WHEN PERFORMANCE AWARDS ARE DISCRETIONARY
What’s a union to do when management distributes cash performance awards as it sees fit without any negotiated formal criteria? A lot, even if the FSIP said the agency could do it that way. The agency still must comply with all relevant the laws and regulations–and there are several a union could use to make the agency regret insisting on total discretion. We have covered some in previous posts concerning disparate impact claims. So, let’s look at other responses by describing what it would look like if managers had complete discretion. An agency typically will have employees distributed across several organizational components, located in dozens if not hundreds of offices, where they work in groups of ten or so under individual managers. Let’s also assume that the only agency-wide control imposed was only a budgetary one, e.g., limiting every second line manager to distributing awards that in total do not exceed one (1) percent of his/her employees’ total annual salary.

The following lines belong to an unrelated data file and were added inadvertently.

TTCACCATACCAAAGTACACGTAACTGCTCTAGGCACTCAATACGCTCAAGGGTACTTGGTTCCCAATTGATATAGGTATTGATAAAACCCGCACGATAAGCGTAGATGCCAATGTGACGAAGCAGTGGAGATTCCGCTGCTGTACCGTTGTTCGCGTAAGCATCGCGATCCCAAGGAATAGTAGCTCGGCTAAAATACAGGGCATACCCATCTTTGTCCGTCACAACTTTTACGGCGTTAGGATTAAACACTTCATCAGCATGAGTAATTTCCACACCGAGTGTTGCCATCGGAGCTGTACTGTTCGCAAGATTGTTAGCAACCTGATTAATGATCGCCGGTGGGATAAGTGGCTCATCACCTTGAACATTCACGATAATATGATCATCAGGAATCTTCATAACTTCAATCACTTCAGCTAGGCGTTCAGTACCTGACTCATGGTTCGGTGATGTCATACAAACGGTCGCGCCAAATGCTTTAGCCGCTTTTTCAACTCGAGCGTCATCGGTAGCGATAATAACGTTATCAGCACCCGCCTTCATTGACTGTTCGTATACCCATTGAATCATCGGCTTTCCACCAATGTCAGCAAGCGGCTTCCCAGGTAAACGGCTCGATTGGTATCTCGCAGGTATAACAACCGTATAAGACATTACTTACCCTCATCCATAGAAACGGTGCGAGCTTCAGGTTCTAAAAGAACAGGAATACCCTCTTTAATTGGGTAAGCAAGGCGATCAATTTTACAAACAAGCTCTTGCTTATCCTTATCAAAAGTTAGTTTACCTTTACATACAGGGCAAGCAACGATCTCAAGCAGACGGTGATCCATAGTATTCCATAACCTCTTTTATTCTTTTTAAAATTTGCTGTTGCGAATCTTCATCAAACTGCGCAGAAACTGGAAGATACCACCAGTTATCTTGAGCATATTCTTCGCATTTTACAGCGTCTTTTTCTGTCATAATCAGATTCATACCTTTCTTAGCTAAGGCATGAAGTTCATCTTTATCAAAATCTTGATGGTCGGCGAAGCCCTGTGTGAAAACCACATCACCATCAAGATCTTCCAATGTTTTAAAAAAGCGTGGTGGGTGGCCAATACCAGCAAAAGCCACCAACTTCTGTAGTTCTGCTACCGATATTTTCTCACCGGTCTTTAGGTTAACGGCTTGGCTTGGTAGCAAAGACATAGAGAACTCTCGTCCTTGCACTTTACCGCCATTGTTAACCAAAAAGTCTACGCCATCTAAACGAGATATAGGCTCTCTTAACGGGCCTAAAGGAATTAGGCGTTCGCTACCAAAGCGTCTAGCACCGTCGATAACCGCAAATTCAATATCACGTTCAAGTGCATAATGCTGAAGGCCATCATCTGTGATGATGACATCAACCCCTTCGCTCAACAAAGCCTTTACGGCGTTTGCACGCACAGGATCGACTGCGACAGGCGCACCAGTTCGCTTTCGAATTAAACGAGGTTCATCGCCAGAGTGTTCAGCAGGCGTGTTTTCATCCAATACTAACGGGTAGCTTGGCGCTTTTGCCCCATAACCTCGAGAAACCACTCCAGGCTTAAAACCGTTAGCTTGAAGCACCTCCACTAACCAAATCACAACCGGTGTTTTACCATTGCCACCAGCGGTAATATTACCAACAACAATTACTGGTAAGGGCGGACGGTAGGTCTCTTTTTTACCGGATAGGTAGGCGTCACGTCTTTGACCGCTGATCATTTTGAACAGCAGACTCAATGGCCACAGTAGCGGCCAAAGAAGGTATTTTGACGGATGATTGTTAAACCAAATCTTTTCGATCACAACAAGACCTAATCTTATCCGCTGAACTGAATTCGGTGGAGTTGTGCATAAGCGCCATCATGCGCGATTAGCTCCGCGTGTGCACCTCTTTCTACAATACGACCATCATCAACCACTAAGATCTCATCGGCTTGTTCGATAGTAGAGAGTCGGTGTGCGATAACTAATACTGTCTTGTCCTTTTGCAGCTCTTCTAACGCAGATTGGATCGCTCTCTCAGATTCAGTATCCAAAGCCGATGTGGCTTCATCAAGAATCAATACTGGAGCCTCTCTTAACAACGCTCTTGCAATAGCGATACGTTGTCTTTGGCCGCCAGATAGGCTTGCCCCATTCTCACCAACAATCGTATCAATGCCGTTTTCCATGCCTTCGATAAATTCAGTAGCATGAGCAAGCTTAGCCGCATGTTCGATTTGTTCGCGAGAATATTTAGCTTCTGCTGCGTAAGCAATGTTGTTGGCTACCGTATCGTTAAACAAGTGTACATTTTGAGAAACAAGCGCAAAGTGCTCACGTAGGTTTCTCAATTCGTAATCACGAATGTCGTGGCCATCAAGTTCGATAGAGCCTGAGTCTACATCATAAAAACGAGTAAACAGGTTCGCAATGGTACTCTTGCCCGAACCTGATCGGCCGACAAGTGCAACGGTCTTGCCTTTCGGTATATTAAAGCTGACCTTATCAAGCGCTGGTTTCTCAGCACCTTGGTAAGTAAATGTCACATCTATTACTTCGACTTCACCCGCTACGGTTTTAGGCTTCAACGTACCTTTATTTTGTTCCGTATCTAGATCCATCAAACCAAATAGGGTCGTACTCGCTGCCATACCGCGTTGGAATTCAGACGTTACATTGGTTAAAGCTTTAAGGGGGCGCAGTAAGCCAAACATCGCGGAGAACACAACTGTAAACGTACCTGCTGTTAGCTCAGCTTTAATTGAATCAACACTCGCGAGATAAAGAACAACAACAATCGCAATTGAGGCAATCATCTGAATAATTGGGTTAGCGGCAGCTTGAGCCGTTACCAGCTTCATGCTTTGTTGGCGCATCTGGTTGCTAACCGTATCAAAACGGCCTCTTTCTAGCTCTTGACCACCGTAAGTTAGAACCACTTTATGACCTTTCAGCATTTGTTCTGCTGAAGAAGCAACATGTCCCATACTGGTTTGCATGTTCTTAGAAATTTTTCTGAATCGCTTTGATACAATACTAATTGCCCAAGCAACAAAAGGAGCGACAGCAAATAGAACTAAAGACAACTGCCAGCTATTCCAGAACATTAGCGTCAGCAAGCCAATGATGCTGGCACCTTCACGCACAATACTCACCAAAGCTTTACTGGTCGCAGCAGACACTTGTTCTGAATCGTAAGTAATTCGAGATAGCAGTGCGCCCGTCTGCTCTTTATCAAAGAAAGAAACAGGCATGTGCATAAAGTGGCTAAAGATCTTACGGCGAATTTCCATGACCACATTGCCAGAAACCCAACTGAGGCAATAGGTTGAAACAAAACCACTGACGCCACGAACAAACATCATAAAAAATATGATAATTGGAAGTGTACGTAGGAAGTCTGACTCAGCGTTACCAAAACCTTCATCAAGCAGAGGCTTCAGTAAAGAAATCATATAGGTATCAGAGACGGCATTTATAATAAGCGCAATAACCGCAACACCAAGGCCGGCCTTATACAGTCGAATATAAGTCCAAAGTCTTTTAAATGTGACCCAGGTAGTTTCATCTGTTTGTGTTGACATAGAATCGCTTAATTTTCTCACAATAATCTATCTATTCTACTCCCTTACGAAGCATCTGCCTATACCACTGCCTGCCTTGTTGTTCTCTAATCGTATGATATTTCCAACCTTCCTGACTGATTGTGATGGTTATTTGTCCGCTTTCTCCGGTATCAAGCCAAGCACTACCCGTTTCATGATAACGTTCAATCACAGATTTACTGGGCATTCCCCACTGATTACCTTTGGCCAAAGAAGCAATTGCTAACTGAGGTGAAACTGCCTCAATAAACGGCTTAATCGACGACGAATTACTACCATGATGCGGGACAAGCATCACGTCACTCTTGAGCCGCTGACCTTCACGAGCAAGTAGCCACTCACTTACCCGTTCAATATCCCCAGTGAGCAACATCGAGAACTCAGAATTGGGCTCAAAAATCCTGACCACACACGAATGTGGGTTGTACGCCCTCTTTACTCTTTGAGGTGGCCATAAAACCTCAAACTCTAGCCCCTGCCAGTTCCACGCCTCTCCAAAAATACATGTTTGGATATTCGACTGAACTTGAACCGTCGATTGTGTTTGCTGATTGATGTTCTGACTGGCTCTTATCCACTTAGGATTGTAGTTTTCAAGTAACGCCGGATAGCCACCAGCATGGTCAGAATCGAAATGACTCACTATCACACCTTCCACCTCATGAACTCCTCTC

At the end of the award year the union could request award data under 5 CFR 293.311, FOIA, and/or through the labor statue assuming it had a particularized need, e.g., in contemplation of a grievance, to prepare for negotiations, to ensure regulatory compliance. Let’s assume the union asked the agency to give it a spreadsheet listing the following for every employee with the names sanitized: appraisal rating/score, grade, step, date of last award, amount of current year award, if any, organizational component, second line supervisor identification, and group or unit designation. (If the agency objected on privacy grounds the union could request averages first to demonstrate and difference there and the need for more precise data.) Armed with that data the union should be able to determine whether the lower-level managers unilaterally imposed a system or formula of their own without telling the union, e.g., employees needed an overall appraisal score of 3.25 to qualify, everyone with a rating of 3.5 or above got a bonus, the amount of the award was tied to the employee’s grade, etc. If the union can find managers adopted patterns, it can then file a ULP grievance claiming that management unilaterally implemented a policy or practice without notice and bargaining with the union. Even when management has discretion as to what formula to use, it is still obligated to give the union advance notice and allow I&I bargaining if it adopts a policy or system for exercising its discretion, absent a waiver or covered-by defense. The remedy would likely be to demand negotiations with retroactive effect to any agreement reached. Should that agreement generate back pay for some employees, the union could also get attorney fees. Check out “NTEU Reels in $2.6 Million” and NTEU, 63 FLRA 505 (2009)